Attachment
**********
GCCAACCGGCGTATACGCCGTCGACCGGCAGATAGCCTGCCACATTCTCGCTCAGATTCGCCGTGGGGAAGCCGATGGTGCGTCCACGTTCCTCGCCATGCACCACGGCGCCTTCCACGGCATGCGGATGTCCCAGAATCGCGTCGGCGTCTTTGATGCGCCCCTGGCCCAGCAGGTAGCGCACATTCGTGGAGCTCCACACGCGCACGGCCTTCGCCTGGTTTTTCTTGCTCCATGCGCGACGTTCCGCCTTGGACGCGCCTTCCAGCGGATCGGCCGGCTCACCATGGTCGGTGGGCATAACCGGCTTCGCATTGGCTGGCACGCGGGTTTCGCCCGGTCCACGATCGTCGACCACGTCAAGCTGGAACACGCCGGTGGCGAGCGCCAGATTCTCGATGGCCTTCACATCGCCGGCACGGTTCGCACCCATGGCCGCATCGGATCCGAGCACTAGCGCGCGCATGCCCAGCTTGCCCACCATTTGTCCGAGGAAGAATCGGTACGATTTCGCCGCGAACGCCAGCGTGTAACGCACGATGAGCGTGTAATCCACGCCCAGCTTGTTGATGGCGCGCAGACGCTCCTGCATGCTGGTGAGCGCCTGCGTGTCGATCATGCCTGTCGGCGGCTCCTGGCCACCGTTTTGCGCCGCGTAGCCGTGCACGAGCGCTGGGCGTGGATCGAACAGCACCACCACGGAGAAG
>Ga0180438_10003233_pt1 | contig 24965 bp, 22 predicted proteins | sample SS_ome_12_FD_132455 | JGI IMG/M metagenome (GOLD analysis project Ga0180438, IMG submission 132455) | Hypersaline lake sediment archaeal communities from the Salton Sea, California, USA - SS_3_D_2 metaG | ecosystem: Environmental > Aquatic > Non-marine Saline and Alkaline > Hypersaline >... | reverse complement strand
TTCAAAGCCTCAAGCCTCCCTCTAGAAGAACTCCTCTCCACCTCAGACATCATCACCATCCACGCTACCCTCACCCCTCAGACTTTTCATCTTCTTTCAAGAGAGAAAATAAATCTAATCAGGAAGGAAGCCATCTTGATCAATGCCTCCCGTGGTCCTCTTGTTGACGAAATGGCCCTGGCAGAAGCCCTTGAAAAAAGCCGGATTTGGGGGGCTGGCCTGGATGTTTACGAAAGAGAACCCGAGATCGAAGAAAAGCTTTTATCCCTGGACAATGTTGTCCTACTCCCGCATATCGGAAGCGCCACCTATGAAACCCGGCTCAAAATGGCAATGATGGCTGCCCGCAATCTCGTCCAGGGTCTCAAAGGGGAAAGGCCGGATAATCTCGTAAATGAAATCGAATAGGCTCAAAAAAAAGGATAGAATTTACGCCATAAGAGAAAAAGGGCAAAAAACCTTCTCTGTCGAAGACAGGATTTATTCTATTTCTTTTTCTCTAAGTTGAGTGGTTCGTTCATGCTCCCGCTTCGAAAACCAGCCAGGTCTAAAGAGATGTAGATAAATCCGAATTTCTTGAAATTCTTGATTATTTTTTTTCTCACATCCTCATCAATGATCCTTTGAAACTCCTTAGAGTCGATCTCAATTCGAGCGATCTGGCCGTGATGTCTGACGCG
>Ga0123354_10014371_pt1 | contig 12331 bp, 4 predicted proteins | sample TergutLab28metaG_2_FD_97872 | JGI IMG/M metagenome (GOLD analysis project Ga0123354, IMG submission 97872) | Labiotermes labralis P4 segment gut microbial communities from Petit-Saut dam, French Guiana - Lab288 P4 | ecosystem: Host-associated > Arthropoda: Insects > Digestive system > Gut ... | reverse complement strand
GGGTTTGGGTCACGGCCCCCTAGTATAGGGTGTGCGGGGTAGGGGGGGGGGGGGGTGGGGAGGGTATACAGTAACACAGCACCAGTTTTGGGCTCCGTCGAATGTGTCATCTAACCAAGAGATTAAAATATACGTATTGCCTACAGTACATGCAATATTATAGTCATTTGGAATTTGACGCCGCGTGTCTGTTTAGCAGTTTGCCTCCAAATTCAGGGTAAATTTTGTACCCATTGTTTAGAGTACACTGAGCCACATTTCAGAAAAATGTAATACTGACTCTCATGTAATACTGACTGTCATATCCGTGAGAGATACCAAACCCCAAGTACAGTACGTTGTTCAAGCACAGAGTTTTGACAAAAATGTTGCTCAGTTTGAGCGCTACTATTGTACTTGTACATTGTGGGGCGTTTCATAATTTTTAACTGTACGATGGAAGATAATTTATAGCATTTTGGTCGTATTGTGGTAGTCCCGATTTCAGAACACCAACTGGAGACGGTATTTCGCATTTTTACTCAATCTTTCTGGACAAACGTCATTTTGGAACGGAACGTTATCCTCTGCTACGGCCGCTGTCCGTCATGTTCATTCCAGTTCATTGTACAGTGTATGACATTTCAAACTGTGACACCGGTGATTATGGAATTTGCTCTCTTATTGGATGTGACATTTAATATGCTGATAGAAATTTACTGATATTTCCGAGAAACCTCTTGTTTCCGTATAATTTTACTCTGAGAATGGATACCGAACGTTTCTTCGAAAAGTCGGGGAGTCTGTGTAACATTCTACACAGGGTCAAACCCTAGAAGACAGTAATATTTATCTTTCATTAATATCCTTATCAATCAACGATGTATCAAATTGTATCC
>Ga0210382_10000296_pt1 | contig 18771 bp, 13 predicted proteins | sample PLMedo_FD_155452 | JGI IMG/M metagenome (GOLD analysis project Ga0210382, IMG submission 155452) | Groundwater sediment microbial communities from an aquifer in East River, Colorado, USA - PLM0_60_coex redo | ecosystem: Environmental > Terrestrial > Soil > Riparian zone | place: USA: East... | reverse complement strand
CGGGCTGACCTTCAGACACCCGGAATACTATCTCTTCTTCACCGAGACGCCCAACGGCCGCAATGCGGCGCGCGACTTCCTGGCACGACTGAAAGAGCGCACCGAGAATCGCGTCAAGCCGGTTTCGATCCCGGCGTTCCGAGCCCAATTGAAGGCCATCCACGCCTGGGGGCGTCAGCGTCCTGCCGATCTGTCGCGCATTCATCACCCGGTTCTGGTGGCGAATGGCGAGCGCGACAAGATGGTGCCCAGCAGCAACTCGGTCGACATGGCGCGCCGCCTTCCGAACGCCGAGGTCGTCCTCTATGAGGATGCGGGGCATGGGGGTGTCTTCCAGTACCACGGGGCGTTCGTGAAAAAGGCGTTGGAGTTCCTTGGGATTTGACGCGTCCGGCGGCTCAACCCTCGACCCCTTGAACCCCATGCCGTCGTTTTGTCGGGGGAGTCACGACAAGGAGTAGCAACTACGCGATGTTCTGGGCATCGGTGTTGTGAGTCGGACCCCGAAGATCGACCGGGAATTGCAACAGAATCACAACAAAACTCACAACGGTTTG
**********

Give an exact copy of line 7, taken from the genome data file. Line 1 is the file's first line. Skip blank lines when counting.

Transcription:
CGGGCTGACCTTCAGACACCCGGAATACTATCTCTTCTTCACCGAGACGCCCAACGGCCGCAATGCGGCGCGCGACTTCCTGGCACGACTGAAAGAGCGCACCGAGAATCGCGTCAAGCCGGTTTCGATCCCGGCGTTCCGAGCCCAATTGAAGGCCATCCACGCCTGGGGGCGTCAGCGTCCTGCCGATCTGTCGCGCATTCATCACCCGGTTCTGGTGGCGAATGGCGAGCGCGACAAGATGGTGCCCAGCAGCAACTCGGTCGACATGGCGCGCCGCCTTCCGAACGCCGAGGTCGTCCTCTATGAGGATGCGGGGCATGGGGGTGTCTTCCAGTACCACGGGGCGTTCGTGAAAAAGGCGTTGGAGTTCCTTGGGATTTGACGCGTCCGGCGGCTCAACCCTCGACCCCTTGAACCCCATGCCGTCGTTTTGTCGGGGGAGTCACGACAAGGAGTAGCAACTACGCGATGTTCTGGGCATCGGTGTTGTGAGTCGGACCCCGAAGATCGACCGGGAATTGCAACAGAATCACAACAAAACTCACAACGGTTTG